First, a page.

Tuesday, July 1, 2008

The spare 5th tire

No more sitting around doing nothing.

There are all kinds of ways to achieve system reliability, or more precisely system resilience against some kind of failure. They usually involve some kind of redundancy rather like having that 'spare 5th wheel' for your 4-wheel car. When it comes to NVRs the classic approach to resilience is to have say 4 NVRs in constant use, and keep a 5th sitting idle hidden away somewhere, unused but eagerly awaiting the single command to spring into action, to take over the recording responsibility from one of the other 4 that has just been detected to have failed for some reason. This kind of automatic failover is well-known as "n+1 failover" and is in widespread use today. In the car analogy, n=4 and the '+1' is my spare in the trunk.

Upon inspection, n+1, though completely effective, is not very efficient. I have to pay for one NVR to sit around all day doing nothing except aging and worse, slowly going out of warranty without seeing any action - it is my insurance policy where my monthly payments go into a dark hole. But in the real world I do not have a team of 4 employees working hard, and one sitting twiddling his thumbs waiting months for one of the 4 to fall sick and not turn up for work without notice. Instead all 5 work hard, and if one fails then the remaining 4 do their level best to pick up the slack. I do not have 1 power station powered up and ready, waiting for one of the other 4 to fail - all 5 run at below maximum output so that if one fails then the remaining ones again pick up the slack.

What is that called? n+0 failover? Load balancing? And how can that concept be applied to IP video centralized recording like NVRs offer?

IT offers such a technique through virtualized storage - the concept of taking a number of physical storage systems, in this case iSCSI disk arrays, and making them appear as if it were a single pool of shared storage. When this virtualized storage is managed, as is the case with Bosch's Video Recording Manager software, then all the physical iSCSI disk arrays are used equally - all the IP cameras are load-balanced across all the available physical storage. All the physical units are actively being used - you won't find one unit sitting idle waiting to spring into action and save the world. Now when a physical disk array fails, or becomes temporarily inaccessible (since they are network devices and may be located anywhere on the network and all networks need maintenance), the managing software simply sees the total pool of available storage as having shrunk slightly and instantly instructs the remaining physical units to pick up the slack. Recording does not stop - it continues and the remaining units just have to work a little harder to keep up.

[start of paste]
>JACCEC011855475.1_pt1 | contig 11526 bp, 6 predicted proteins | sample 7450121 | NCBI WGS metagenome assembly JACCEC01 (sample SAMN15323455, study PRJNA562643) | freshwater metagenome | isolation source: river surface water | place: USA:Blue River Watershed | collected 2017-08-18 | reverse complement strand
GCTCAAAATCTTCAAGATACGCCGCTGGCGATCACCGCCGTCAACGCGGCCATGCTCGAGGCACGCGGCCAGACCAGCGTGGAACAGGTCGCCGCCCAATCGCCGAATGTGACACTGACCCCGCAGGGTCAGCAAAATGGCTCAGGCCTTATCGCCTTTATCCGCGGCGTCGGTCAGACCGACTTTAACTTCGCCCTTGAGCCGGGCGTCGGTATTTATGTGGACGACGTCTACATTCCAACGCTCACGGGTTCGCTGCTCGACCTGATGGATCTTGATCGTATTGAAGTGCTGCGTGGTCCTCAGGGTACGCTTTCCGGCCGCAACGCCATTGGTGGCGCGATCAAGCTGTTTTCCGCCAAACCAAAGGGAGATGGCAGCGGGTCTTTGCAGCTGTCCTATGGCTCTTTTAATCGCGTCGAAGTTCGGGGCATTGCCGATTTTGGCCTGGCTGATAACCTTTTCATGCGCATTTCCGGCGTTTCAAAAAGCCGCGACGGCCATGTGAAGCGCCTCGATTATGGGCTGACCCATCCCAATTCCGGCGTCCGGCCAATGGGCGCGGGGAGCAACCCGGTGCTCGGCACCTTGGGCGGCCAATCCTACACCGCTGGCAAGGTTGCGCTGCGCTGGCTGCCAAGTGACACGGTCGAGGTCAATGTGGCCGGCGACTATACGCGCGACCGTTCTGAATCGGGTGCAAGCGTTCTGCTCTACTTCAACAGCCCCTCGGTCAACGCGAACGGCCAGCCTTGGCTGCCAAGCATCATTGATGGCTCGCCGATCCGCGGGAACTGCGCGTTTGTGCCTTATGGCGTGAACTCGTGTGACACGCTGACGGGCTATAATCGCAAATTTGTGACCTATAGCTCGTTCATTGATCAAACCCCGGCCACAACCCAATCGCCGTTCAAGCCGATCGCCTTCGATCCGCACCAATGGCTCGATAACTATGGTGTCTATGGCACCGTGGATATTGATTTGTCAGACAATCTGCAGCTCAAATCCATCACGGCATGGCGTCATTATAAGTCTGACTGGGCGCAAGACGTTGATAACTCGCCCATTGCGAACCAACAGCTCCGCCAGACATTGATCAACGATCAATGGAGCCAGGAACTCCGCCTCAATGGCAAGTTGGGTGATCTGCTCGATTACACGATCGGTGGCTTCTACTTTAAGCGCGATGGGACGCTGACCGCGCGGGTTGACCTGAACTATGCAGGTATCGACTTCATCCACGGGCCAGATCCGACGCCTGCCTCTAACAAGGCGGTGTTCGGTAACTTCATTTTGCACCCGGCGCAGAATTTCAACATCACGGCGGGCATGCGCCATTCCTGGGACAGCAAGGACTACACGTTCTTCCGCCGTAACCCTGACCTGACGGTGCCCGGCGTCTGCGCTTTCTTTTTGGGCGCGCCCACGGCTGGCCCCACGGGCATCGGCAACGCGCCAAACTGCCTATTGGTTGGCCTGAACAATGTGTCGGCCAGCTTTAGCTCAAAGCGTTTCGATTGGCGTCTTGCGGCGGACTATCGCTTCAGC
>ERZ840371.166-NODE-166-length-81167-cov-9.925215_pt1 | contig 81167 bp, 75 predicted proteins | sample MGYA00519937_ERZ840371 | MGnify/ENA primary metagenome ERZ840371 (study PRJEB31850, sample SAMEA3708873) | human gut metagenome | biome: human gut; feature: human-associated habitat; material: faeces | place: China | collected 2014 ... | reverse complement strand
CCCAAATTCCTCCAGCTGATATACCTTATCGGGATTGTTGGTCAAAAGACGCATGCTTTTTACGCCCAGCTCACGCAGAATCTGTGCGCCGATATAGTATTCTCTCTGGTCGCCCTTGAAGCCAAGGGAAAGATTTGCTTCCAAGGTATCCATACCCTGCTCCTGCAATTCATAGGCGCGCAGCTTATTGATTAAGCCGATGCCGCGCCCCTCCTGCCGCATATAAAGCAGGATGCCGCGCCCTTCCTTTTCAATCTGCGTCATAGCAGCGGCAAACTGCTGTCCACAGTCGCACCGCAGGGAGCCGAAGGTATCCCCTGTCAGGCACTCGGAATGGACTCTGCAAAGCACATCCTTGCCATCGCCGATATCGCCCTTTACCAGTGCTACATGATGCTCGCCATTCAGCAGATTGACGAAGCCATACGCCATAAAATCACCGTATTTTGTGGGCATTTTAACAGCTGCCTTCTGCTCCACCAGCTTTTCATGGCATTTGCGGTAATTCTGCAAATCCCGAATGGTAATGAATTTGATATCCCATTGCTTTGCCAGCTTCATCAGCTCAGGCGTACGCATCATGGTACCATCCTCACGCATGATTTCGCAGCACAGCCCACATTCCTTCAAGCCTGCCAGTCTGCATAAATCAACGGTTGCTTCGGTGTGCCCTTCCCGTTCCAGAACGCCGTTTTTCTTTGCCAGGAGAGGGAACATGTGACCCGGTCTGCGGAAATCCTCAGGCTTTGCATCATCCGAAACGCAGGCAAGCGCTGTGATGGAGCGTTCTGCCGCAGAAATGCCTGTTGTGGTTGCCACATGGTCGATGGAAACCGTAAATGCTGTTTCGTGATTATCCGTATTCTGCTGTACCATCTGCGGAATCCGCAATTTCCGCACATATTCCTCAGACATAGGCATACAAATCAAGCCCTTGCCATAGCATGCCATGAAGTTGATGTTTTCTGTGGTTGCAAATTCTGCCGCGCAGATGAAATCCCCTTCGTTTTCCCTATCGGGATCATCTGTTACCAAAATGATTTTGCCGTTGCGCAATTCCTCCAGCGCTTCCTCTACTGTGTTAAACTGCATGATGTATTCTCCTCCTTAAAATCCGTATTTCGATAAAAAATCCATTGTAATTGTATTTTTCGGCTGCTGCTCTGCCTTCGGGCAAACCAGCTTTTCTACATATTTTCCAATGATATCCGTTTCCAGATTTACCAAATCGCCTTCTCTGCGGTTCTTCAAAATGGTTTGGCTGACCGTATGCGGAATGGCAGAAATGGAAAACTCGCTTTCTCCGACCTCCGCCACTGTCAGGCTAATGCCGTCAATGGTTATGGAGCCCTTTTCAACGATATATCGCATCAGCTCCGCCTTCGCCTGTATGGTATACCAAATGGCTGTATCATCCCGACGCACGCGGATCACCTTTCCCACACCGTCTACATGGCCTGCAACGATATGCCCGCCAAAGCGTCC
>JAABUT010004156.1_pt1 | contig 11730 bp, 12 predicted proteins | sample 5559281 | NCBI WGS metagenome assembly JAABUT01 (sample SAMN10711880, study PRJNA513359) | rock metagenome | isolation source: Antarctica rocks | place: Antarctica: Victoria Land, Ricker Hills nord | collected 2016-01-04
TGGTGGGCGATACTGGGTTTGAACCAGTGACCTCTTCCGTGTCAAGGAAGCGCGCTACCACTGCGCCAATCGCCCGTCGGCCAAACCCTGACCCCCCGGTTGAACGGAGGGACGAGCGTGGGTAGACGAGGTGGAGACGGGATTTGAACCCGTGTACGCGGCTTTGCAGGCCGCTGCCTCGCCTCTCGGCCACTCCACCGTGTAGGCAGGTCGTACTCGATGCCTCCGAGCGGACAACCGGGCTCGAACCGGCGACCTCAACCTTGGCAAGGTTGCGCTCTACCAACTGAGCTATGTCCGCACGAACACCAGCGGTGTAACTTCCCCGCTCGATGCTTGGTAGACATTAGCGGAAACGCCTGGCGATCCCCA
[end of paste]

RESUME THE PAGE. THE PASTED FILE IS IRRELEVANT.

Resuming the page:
Naturally if you do not want a system to degrade in performance (e.g. retention time) upon a component failure, such as a disk array, then you have to build in redundancy. You need to make sure that the remaining physical units are not running maxed out under normal conditions, else they will not be able to pick up the slack. If I have 5 ambulances in continuous 24x7 use, then I cannot survive a breakdown. However if each of the 5 is running at under 80% utilization then I have a chance. So maybe with 5 iSCSI disk arrays I achieve 38 days of video retention, and on one failure that temporarily drops 20% to the 30 days that I consider to be an acceptable minimum. Because the 5th disk array is not sitting idle, you improve your Return on Assets, by utilizing everything you own, to deliver more value (38 days) than you expected.

A final difference is that with n+1, you need a spare for every failure you anticipate. If you need to survive 2 concurrent failures, then you need 2 spare NVRs. In large or highly critical systems that is very realistic (think of the RAID 6 analogy, or NetApp's RAID 4 DP). However with this concept of n+0, as long as redundant capacity exists throughout the remaining system, any number of failures can occur, at any time - the remaining units just have to pedal faster.

Bosch's Video Recording Manager is not just about resilience. It is about squeezing the most out of everything you have and n+1 just doesn't do that. The simple concept of sharing the load is as valuable to fault tolerance as it is to not wasting storage just because you over-allocated space to a cluster of cameras that turned out to consume storage slower than another cluster. Bosch's Video Recording Manager pools all the available and active storage and allocates it appropriately to cameras on-demand.

One day n+1 failover will go out of fashion - not because of a lack of reliability but because of inefficiency. However since almost everyone's software architecture is based on it, it will inevitably take time.

No more sitting around doing nothing - it's time for everyone to pull their own weight.

1 comment:

gwalborn said...

The other nice thing about the Bosch Video Recording Manager solution is that not all iSCSI units in the system need to be of equal capacity or capable of the same number of device connections. It will simply place the load where the remaining system is capable of handling the recording and continue to record all cameras. Small, medium or large in size do their fair share of recording until the Video Recording Manager is assured that the video is retained for the prescribed amount of time. This technology has given me numerous solutions to applications for either large IP camera configurations, long term storage configurations or very diverse recording bit rates across several different camera locations in a common system layout.